A Modest Proposal:  Charting Day  

By Jeff Goldsmith, Ph.D.

 At the end of March, Congress decreed a year-long postponement of the implementation of ICD-10, a remarkably detailed and arcane new coding scheme providers would have been required to use in order to get paid by any payer in the US (“bitten by orca” is but one of the sixty thousand new codes http://www.icd10data.com/ICD10CM/Codes/V00-Y99/W50-W64/W56-/W56.21XD).   The year postponement gives caregivers and managers a little more time to prepare for a further unwelcome increase in the complexity of their non-patient care activities.

 In the spirit of Jonathan Swift, who famously proposed in 1729 that the Irish sell their children as a food crop to solve the country’s chronic poverty problem (http://andromeda.rutgers.edu/~jlynch/Texts/modest.html), I have a suggestion about how to cope with the steady rise in complexity of the medical revenue cycle. Beginning when ICD-10 is implemented, there should be no patient care whatsoever on Fridays, permitting nurses and physicians to spend the entire day catching up on their charting and documentation, and other administrative activities.

 Physicians (http://content.healthaffairs.org/content/32/11/1990.full) nurses (http://www.jacksonhealthcare.com/media-room/surveys/nurses-on-non-patient-care-2011.aspx), and others involved in patient care already spend at least a day a week of their time on this process now, but it is interspersed within the patient care workflow, constantly distracting clinicians and interrupting patient interaction.  Hospitals are solving this problem with a medieval remedy:  scribes (http://www.npr.org/blogs/health/2014/04/21/303406306/scribes-are-back-helping-doctors-tackle-electronic-medical-records)  who follow physicians around and enter the required coding and “quality” information into the patient’s electronic record on tablets.   Healthcare might be the only industry in economic history to see a decline in worker productivity as it automated.

 If we simply devoted an entire day to nothing but charting, documentation and other billing and administrative tasks, physicians’ offices could send their receptionists and supporting cast home, and spend their entire time on Fridays getting their bills out. Scribes would not be needed.  Physicians and nurses could spend 100% of their time Monday thru Thursdays with patients - listening, analyzing, educating and advising- the things they to add value in the first place.  Patients would appreciate having the caregivers’ full attention, and have more time to spend asking questions and fully understanding what they need to do to be healthy. They would simply have to time their visits to fit within the narrower access window.

 This solution would introduce certain logistical complexities.  For example, how would caregivers remember what to record hours or days later about individual patients?  Simple solution:  issue them those Star Trek-looking Bluetooth earpieces connected to their smart phones.  They could simply mutter continuously into the earpieces without breaking eye contact with patients.  Caregivers could snap a photo of the patient at the beginning of the encounter, and an app could synchronize the patient photo to the stream of muttering, providing the information necessary for the care giver to fill out their electronic charts on Fridays.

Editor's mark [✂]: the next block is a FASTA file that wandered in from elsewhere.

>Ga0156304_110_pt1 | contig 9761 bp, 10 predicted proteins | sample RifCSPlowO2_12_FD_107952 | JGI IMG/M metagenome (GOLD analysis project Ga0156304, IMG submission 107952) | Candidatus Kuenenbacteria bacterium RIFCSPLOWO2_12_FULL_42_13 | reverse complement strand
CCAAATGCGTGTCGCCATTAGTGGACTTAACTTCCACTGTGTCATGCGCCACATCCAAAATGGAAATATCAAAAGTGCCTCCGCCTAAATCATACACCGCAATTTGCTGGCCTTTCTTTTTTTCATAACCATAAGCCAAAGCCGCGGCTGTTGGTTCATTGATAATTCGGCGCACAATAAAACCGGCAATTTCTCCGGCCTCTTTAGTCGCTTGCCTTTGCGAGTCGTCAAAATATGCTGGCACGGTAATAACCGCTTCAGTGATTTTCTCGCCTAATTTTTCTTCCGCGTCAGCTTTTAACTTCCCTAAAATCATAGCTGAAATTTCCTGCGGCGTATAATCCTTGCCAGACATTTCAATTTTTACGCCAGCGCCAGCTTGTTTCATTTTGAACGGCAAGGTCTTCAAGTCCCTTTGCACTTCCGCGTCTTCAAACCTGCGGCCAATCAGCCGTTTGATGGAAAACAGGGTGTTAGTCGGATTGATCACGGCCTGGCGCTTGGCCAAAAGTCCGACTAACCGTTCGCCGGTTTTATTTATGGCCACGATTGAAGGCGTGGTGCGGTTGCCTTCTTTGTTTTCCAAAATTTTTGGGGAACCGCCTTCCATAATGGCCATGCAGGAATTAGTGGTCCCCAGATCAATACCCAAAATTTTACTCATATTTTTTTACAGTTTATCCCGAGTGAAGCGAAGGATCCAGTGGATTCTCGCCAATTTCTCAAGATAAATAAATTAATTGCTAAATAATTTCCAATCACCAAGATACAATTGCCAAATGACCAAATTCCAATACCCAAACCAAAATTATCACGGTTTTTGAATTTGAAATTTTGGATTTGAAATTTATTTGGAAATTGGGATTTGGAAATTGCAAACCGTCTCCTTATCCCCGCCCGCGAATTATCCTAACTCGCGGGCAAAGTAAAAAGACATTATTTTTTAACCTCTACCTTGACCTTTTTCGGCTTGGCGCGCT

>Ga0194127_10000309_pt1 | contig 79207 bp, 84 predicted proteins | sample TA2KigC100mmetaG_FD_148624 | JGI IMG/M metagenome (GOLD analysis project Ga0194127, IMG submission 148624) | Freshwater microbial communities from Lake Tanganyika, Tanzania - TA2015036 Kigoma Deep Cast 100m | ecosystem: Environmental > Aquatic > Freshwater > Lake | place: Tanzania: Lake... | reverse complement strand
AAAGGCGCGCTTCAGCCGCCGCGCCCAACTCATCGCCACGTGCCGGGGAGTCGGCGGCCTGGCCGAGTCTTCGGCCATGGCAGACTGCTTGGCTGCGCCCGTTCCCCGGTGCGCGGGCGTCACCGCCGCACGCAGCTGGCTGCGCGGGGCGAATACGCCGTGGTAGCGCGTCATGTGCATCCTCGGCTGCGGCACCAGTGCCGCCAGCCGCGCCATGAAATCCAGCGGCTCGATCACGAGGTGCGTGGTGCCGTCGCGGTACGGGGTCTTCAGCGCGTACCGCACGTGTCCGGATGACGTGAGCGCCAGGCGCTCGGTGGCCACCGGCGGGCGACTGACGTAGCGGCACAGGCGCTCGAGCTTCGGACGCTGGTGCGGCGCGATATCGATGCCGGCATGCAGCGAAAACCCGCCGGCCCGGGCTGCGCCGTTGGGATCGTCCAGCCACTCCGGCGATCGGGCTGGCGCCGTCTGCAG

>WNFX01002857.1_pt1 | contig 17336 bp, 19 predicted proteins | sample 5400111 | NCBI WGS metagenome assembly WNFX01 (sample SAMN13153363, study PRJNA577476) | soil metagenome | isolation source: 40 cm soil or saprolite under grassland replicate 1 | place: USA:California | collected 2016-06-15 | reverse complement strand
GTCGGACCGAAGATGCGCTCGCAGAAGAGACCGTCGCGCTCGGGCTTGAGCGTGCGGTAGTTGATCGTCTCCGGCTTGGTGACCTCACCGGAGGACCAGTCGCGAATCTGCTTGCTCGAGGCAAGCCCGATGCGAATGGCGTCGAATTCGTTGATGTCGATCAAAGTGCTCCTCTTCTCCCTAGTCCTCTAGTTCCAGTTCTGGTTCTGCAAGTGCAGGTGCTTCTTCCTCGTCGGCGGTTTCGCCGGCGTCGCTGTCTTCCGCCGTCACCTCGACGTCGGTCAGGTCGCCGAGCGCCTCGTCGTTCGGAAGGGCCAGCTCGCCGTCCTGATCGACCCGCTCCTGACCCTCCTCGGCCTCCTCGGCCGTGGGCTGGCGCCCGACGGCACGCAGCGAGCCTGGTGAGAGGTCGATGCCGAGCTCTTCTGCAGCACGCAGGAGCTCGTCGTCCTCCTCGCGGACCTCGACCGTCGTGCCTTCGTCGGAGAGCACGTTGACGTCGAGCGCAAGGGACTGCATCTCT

But what about all those patients in the hospital?  Simple.  Send them home and ask them to come back on Monday.   Hospitals are spooky places on weekends where not much happens anyway, and most physicians are “virtual” on weekends in any case.  Hospitals could save a ton of money on reduced call pay.  Some patients won’t come back.   If patients are really sick, they can come back on Mondays to resume treatment.  

 For people in the ICUs too sick to send home, simply put them in medically induced comas to slow them down, and they can be managed remotely with virtual ICU software, with care administered by a skeleton crew of ICU nurses.  Emergency rooms can simply ask people to wait a little longer than they normally wait, and provide them tablets to amuse themselves on Facebook or play Candy Crush.  Time flies when you’re in cyberspace.  

 It may be that a single day might not suffice, in which case “charting day” could begin on Thursday afternoon, and patient care could resume again on Monday.   To make sure patients get the caregiver’s full attention Monday thru Thursday, you could print on the backs of their lab coats in big red letters, “If you can read this, text the following number and this visit will be free!”  That will assure that physicians and nurses don’t turn their backs on patients, as they do today, to get a jump start on their charting.

 Since healthcare is an irony-free zone, one can expect a lot of misunderstanding about this proposal.   But at some point, we need to sort out the two key missions of healthcare:  caregiving and feeding the chart.  A brighter line between these two demands on clinician time-one shrinking and the other growing- might help clarify what we expect from our dedicated but overburdened healthcare workforce.

3 months ago
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The Price of Weakness
Russian elite special forces have seized police stations and city halls all across Eastern Ukraine, while 40 thousand Russian regular troops, with tanks and attack helicopters, mass on the Ukrainian border.  
Following exactly the same script as the one used to seize Crimea, Russia is plainly preparing to annex large parts of a neighbor, using the pretext of protecting Russian speaking residents from a “fascist   Ukrainian government” backed by the West.  A Russian warplane buzzed a US Destroyer in the Black Sea for ninety minutes, daring it to shoot him down.